Cybersecurity’s 3-million-person workforce shortage is now a risk management problem.
The cybersecurity workforce needs and wants you! Good news for many of us – but from an employer or strategic workforce planning perspective, this is problematic. There’s now a shortage of people qualified to protect data, systems, and operations.
Worldwide, the cybersecurity workforce shortage is about 3 million, according to the 2018 (ISC)2 Cybersecurity Workforce Study – produced by the organization that brought us the CISSP certification.
A shortage of women in the field contributes to the problem. The 2019 (ISC)² Cybersecurity Workforce Study: Women in Cybersecurity found that women are still underrepresented in the field. Using a more inclusive methodology to define cybersecurity professionals, the survey concluded that the number of women in the field is now 24% (as opposed to the previous number of 11%).
And the problem is expected to worsen. “Employment of information security analysts is projected to grow 28 percent from 2016 to 2026, much faster than the average for all occupations,” reports the U.S. Bureau of Labor Statistics.
A scarcity of cyber workers means increased cyber risk all around. The (ISC)2 2018 study states that 60% of those surveyed say their companies are at moderate or extreme risk of cybersecurity attacks due to this shortage.
This risk factor plays a role in cybersecurity risk-based analysis and decision-making. If an organization is adhering to a specific cybersecurity framework, there will likely be a written plan of action and milestones (“POA&M”) that assigns the responsibility of maintaining a security control to a specific person or role. If those roles don’t exist within the organization … well, that’s a lot of scary whitespace in your cybersecurity program recordkeeping.
Another challenge lies with the evolving lexicon of cybersecurity skills.
A typical cyber worker may serve 5 or 6 distinct roles. That worker may grow in the job, picking up technical certifications along the way. How do you define this person’s role, or even begin to do succession planning or hire a person just like them?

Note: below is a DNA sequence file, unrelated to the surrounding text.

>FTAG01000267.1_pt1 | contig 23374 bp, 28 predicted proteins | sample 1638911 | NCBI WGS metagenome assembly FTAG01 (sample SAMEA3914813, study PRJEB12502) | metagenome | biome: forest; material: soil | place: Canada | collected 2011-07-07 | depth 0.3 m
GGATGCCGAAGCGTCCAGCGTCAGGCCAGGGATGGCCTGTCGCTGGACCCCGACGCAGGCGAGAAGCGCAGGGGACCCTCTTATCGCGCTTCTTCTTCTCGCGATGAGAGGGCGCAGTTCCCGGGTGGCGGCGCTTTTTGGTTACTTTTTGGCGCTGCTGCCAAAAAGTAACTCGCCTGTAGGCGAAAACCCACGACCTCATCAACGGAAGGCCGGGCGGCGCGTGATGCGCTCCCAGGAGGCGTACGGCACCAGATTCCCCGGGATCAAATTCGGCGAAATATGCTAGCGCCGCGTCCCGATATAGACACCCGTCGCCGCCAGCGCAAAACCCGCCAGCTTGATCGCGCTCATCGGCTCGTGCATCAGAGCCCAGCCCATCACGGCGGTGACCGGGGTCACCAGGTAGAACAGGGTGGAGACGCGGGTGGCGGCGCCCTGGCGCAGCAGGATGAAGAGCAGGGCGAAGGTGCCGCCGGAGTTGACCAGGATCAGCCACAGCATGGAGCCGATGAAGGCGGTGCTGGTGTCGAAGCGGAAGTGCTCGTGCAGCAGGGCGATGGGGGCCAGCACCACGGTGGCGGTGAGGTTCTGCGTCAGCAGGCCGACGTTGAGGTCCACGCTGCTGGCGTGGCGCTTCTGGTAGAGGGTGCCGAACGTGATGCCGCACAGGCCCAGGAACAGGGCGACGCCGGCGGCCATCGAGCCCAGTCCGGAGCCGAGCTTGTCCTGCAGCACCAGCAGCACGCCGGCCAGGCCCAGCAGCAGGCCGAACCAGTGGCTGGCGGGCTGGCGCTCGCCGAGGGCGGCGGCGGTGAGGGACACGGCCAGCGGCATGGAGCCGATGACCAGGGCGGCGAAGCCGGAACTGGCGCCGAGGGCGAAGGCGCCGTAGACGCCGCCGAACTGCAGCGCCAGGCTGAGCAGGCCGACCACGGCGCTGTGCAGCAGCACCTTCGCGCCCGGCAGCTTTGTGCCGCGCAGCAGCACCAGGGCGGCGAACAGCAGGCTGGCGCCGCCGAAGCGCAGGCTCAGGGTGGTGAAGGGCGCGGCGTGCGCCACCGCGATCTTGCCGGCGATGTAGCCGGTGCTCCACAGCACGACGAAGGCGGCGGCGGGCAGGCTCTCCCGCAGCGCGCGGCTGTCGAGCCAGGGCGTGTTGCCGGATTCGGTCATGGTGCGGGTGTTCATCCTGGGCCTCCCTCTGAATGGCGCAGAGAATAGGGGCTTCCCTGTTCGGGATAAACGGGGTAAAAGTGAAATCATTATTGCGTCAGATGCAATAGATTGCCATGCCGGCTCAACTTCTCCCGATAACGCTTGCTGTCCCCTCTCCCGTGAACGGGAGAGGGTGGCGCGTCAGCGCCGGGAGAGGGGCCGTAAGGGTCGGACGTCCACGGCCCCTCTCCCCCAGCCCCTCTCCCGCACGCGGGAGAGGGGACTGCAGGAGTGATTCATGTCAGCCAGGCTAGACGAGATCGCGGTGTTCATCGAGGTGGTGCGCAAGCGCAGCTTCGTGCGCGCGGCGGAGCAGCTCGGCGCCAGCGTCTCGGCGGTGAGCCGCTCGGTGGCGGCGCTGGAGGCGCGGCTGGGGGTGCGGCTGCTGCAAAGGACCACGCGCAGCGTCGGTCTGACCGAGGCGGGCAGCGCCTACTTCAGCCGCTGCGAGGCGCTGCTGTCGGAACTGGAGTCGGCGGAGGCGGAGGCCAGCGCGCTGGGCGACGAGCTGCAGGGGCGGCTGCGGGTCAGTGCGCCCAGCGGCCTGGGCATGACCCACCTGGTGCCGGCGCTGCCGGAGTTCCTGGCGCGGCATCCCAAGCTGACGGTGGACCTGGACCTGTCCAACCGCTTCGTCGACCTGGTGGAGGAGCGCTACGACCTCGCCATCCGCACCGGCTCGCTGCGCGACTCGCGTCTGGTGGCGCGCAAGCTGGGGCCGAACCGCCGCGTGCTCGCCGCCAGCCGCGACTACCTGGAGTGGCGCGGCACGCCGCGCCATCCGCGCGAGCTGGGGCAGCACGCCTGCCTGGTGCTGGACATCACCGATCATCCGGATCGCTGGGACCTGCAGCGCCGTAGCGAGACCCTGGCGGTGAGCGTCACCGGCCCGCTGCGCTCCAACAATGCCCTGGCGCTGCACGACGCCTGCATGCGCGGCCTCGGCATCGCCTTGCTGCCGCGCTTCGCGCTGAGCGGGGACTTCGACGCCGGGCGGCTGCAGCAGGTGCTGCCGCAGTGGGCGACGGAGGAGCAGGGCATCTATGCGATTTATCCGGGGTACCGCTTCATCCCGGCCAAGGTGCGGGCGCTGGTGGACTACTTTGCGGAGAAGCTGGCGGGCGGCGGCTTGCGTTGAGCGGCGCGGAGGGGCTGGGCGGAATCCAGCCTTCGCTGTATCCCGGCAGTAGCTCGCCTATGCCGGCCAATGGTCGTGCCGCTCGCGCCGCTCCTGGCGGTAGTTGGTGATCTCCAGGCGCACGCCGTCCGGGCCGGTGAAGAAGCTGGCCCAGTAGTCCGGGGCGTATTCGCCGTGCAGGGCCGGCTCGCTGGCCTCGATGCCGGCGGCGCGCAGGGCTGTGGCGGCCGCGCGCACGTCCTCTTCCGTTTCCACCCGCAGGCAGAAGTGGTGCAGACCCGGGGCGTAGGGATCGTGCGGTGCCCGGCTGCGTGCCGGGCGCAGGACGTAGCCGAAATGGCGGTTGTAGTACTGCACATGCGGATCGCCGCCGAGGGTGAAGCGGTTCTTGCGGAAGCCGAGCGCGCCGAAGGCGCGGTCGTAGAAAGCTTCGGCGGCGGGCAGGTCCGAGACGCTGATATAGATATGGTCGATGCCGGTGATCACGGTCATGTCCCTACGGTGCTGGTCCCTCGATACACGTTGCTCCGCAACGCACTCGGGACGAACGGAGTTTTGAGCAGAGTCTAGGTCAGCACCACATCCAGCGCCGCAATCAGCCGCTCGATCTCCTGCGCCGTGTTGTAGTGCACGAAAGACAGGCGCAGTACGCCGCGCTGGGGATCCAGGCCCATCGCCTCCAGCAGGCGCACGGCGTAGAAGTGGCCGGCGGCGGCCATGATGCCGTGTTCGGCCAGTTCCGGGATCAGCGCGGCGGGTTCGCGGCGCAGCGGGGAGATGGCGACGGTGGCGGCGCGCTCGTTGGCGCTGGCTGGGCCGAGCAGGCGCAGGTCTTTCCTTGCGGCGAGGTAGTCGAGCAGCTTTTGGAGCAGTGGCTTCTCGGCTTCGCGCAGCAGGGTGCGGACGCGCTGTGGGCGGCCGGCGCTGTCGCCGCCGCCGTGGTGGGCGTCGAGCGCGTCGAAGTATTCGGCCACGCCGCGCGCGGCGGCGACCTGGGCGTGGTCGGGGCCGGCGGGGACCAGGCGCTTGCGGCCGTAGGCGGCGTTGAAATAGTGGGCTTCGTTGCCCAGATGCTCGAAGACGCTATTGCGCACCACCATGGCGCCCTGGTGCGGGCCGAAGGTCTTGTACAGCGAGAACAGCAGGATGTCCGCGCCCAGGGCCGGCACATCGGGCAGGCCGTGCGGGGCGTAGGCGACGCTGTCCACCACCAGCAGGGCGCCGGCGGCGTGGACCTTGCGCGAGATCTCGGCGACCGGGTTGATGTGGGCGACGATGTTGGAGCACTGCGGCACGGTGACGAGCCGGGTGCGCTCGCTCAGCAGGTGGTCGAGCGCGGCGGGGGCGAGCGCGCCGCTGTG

The NICE Cybersecurity Workforce Framework (NICE Framework) written by NIST is a good place to start.
The NICE Framework, NIST Special Publication 800-181, is a resource that categorizes and describes cybersecurity work. Built over a decade, the core of the Framework is a taxonomy and common lexicon that describes cybersecurity work and workers. It’s neither DoD or Silicon Valley-specific. It tries to be universal. In a universe travelling a million miles an hour.
Need a work role description for a Vulnerability Assessment Analyst, Cyber Ops Planner, or Cyber Defense Forensics Analyst? It’s in there. Need some words describing what you are looking for in your Executive Cyber Leadership? That’s in there too.
A common language for cyber work is helpful …
- as colleges turn out new graduates with cyber-related degrees
- as military veterans transition into the workforce
- to measure cyber competencies in one’s own workforce
- when subcontracting for a particular skillset
- when hiring, mentoring, or advancing the careers of actual human beings whose jobs include both technical and non-technical functions
However, we all know there’s more to hiring the right people than using the right terminology and buzz words. (Speaking of buzz words, “Jobs requesting cloud security skills, for example, remain open 96 days on average – longer than any other IT skill,” reports CyberSeek.)
Strategic workforce planning is now part of cyber risk management.
Whether bulking up your in-house cyber team or strategically outsourcing some specialized roles, workforce planning is key. Employers can work with state and federal workforce development programs like the Virginia Cyber Alliance or the U.S. Department of Defense Skills Bridge. Internships, apprenticeships, and programs like CyberVets are valuable. You can also do it the hard way – interviewing, hiring, and training your cyber employees one person at a time.